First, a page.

Intestinal ischemia-reperfusion increases efflux for uric acid via paracellular route in the intestine, but decreases that via transcellular route mediated by BCRP.J Pharm Pharm Sci. 2012; 15(2):295-304.JP
Uric acid is thought to be one of the most important antioxidants in human biological fluids. Intestinal ischemia-reperfusion (I/R) is an important factor associated with high rates of morbidity and mortality. Reactive oxygen species (ROS) are responsible for intestinal I/R injury. The aim of this study was to clarify the efflux for uric acid from the intestine after intestinal I/R.
We used intestinal ischemia-reperfusion (I/R) model rats. Serosal to mucosal flux for [¹⁴C]-uric acid was assessed by using Ussing-type diffusion chambers. BCRP/Bcrp expression was assessed by Western blot analysis. Caco-2 cells were used for a model of the intestinal epithelium, and rotenone was used as a mitochondrial dysfunction inducer.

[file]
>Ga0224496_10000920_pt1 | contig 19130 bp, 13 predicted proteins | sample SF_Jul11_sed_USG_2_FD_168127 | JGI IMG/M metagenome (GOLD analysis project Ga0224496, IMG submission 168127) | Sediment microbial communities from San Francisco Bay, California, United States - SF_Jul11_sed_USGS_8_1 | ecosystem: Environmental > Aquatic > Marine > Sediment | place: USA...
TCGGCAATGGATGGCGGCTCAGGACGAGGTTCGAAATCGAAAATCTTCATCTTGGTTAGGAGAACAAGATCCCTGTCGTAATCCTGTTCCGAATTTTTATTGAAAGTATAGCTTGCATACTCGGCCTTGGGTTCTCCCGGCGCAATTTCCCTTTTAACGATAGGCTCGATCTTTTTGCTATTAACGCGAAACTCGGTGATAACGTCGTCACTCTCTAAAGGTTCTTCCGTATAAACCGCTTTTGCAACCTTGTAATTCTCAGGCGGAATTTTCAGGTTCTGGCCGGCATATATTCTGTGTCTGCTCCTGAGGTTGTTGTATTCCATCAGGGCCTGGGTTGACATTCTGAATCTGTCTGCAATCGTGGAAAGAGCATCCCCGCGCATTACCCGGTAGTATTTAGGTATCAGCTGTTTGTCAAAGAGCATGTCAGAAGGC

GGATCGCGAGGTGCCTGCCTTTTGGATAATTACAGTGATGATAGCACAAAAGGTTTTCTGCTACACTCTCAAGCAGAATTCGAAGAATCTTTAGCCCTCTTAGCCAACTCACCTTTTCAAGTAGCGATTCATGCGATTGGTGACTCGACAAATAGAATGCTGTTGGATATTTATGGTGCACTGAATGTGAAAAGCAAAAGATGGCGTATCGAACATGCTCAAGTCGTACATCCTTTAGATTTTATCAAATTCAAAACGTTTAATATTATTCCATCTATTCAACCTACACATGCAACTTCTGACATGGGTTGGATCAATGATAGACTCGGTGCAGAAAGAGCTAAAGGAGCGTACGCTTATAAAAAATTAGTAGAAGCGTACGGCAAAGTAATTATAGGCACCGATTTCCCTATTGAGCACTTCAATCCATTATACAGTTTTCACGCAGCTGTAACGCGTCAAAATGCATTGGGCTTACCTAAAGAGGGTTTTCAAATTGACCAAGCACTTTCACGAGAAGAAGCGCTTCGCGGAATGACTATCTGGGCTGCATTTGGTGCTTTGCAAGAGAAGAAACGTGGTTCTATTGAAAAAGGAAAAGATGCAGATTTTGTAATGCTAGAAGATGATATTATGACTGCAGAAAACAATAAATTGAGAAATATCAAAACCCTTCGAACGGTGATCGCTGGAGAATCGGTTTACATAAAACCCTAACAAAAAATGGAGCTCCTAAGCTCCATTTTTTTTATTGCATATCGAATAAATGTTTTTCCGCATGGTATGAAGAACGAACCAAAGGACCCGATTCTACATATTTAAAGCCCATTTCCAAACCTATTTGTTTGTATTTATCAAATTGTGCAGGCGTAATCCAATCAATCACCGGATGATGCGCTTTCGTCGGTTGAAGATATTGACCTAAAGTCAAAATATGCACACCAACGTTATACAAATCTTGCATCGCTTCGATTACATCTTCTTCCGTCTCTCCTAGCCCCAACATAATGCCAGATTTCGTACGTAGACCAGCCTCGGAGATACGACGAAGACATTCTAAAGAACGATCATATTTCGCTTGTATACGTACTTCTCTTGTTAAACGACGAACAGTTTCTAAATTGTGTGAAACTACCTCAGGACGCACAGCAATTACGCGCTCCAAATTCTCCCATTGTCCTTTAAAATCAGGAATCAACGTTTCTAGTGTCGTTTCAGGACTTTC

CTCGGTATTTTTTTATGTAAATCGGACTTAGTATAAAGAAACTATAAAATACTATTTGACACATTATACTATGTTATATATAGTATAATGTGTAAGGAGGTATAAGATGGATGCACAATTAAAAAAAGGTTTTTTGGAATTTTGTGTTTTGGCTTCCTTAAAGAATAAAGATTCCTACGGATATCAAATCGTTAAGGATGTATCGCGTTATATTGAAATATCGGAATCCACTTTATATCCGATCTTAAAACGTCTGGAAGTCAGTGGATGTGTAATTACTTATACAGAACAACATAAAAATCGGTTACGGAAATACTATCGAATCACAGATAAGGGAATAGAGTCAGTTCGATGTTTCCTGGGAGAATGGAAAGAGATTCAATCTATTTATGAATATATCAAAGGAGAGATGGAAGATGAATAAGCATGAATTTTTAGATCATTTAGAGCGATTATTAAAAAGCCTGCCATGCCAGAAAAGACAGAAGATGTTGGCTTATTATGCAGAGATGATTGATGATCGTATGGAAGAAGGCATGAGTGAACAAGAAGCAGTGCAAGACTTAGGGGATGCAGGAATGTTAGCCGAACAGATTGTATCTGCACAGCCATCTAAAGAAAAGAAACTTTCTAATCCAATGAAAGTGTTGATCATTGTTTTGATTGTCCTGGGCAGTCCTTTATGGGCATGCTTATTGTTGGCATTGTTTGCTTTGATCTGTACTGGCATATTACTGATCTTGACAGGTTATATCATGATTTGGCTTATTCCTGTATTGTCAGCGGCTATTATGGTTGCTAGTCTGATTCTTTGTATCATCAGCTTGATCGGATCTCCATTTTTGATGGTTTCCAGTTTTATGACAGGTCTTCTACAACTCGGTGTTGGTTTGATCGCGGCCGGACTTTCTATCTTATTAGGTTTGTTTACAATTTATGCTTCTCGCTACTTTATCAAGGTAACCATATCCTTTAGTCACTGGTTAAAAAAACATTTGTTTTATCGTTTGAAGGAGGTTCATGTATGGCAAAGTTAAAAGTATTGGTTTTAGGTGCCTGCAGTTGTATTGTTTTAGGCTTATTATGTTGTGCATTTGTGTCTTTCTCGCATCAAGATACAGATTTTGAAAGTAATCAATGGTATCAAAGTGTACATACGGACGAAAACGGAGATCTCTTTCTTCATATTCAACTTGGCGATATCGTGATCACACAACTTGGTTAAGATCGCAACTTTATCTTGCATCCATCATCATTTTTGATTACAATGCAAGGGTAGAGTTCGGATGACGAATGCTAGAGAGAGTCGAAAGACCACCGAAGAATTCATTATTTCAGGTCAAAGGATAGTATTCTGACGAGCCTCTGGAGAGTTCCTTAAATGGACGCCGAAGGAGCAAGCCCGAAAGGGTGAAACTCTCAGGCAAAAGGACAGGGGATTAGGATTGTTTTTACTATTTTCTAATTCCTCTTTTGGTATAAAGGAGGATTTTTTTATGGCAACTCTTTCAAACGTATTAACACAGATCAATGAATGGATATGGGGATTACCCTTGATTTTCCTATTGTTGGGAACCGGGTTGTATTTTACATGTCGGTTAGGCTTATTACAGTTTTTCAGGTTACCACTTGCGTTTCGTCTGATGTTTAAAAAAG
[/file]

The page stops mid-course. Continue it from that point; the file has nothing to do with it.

Serosal to mucosal flux for uric acid was increased after intestinal I/R, and that for mannitol was also increased. Ko143, which is a BCRP inhibitor, did not affect the uric acid transport. The decreasing uric acid transport mediated by Bcrp was caused by decrease in the level of Bcrp homodimer, bridged by an S-S bond. The suppression of Bcrp S-S bond formation was associated with mitochondrial dysfunction. Moreover, BCRP S-S bond formation activity was decreased by rotenone in Caco-2 cells.
Serosal to mucosal flux for uric acid is significantly increased via the paracelluler route, but that via the transcellular route mediated by Bcrp is decreased after intestinal I/R. The decreasing uric acid flux mediated by Bcrp is caused by suppression of Bcrp S-S bond formation. This suppression of Bcrp S-S bond formation may be related to mitochondrial dysfunction.